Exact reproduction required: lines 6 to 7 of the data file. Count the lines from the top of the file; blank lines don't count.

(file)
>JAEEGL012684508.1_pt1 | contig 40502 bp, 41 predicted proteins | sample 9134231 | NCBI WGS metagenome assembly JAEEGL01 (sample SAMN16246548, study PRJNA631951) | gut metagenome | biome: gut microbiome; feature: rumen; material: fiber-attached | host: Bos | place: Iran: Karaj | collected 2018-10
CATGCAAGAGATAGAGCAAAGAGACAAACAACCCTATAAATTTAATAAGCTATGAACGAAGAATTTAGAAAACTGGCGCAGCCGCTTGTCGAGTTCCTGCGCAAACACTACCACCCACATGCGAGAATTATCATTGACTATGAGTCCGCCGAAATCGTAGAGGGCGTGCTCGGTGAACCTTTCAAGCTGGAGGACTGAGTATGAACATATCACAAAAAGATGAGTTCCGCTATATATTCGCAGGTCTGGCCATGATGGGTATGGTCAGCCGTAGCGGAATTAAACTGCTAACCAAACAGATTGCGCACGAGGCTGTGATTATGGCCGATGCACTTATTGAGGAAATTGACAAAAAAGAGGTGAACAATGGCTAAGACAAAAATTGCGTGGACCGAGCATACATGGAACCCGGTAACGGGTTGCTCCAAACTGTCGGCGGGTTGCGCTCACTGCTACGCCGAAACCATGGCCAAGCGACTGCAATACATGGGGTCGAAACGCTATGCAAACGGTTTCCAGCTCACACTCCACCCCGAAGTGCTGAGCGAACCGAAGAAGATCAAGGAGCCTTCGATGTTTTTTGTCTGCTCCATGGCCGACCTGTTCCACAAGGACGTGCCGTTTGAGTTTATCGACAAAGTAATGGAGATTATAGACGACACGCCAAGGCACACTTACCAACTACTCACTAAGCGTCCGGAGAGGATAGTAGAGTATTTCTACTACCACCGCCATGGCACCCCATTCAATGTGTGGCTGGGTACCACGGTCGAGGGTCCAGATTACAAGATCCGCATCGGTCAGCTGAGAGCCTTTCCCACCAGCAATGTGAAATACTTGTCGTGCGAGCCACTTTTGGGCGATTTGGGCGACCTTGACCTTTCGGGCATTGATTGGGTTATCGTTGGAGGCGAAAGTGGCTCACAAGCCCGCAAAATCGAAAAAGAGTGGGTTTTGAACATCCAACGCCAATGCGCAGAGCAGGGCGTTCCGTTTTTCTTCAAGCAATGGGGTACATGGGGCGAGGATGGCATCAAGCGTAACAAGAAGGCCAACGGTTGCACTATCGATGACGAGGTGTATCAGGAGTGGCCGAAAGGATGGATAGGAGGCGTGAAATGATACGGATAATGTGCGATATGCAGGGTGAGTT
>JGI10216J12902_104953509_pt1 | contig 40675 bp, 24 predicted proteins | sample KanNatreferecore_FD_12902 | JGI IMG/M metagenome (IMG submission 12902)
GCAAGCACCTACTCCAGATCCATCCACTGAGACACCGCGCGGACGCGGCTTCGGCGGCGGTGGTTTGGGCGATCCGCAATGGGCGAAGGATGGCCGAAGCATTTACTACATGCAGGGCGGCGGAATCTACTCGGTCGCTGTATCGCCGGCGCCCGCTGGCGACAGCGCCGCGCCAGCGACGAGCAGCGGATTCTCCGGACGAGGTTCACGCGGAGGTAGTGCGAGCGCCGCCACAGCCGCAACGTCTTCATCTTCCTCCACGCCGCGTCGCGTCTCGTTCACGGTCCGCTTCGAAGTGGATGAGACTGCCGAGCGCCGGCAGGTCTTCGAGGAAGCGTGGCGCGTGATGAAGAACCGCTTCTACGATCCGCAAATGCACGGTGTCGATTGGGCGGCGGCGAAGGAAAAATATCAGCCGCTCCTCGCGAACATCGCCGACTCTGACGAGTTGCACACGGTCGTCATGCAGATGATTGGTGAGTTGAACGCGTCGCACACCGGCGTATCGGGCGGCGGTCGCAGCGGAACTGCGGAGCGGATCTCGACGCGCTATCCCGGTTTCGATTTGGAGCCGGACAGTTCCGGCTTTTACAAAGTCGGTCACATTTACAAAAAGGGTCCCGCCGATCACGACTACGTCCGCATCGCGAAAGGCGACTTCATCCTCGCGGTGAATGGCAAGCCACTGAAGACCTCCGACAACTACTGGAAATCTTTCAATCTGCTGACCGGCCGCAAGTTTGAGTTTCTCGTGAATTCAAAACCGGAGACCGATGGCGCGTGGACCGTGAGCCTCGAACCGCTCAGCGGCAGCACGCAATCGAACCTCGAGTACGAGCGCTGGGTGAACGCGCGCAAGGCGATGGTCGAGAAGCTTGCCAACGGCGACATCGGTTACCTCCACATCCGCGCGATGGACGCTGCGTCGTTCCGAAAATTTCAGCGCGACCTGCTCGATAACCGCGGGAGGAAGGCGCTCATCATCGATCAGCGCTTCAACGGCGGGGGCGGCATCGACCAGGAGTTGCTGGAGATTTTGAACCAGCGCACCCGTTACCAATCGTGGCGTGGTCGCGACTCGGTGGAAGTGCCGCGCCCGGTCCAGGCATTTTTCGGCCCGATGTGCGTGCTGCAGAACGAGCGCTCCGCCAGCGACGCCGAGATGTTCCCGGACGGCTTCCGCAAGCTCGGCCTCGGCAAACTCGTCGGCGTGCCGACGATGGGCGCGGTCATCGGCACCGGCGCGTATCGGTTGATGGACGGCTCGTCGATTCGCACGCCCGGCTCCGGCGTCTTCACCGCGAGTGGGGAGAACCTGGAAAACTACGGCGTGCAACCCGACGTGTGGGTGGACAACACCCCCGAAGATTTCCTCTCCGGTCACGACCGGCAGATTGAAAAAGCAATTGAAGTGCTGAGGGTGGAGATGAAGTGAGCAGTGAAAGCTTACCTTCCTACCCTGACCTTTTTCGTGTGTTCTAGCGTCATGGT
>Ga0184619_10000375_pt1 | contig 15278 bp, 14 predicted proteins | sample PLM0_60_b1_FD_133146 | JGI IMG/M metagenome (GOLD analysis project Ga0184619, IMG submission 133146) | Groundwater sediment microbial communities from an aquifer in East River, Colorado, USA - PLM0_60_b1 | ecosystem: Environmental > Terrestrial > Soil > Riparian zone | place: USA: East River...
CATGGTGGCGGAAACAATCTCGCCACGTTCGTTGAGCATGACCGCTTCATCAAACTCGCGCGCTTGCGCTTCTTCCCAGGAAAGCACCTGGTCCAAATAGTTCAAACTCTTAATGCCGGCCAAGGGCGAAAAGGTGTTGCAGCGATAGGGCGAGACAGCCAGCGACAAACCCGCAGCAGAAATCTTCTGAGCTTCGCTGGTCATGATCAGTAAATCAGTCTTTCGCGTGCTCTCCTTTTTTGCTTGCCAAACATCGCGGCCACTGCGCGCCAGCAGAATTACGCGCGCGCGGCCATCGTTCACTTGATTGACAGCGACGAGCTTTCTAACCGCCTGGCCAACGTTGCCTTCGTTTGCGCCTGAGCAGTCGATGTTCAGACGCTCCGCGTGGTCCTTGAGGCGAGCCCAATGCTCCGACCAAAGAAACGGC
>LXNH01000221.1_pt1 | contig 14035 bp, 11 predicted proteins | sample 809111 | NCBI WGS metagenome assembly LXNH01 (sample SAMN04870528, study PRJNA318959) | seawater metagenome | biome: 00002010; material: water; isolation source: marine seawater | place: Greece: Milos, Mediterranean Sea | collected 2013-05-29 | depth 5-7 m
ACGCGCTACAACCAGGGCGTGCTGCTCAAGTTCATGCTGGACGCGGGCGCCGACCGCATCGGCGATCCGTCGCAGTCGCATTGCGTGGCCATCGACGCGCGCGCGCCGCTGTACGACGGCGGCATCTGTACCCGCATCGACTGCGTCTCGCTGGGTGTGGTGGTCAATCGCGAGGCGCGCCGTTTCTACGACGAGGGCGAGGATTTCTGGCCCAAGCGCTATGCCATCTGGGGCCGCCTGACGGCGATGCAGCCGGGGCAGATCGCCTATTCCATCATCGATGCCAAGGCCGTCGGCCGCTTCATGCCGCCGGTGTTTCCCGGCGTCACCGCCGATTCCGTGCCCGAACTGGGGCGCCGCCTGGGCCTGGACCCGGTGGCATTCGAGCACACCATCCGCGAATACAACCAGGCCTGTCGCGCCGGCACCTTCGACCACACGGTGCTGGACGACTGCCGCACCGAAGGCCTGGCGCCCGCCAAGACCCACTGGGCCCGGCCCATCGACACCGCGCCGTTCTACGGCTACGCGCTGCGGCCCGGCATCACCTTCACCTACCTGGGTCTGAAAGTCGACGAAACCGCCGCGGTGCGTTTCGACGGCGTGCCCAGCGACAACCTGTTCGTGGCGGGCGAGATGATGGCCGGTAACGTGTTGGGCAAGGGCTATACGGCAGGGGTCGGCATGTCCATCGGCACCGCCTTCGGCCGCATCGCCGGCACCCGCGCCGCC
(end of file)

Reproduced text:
CATGGTGGCGGAAACAATCTCGCCACGTTCGTTGAGCATGACCGCTTCATCAAACTCGCGCGCTTGCGCTTCTTCCCAGGAAAGCACCTGGTCCAAATAGTTCAAACTCTTAATGCCGGCCAAGGGCGAAAAGGTGTTGCAGCGATAGGGCGAGACAGCCAGCGACAAACCCGCAGCAGAAATCTTCTGAGCTTCGCTGGTCATGATCAGTAAATCAGTCTTTCGCGTGCTCTCCTTTTTTGCTTGCCAAACATCGCGGCCACTGCGCGCCAGCAGAATTACGCGCGCGCGGCCATCGTTCACTTGATTGACAGCGACGAGCTTTCTAACCGCCTGGCCAACGTTGCCTTCGTTTGCGCCTGAGCAGTCGATGTTCAGACGCTCCGCGTGGTCCTTGAGGCGAGCCCAATGCTCCGACCAAAGAAACGGC
>LXNH01000221.1_pt1 | contig 14035 bp, 11 predicted proteins | sample 809111 | NCBI WGS metagenome assembly LXNH01 (sample SAMN04870528, study PRJNA318959) | seawater metagenome | biome: 00002010; material: water; isolation source: marine seawater | place: Greece: Milos, Mediterranean Sea | collected 2013-05-29 | depth 5-7 m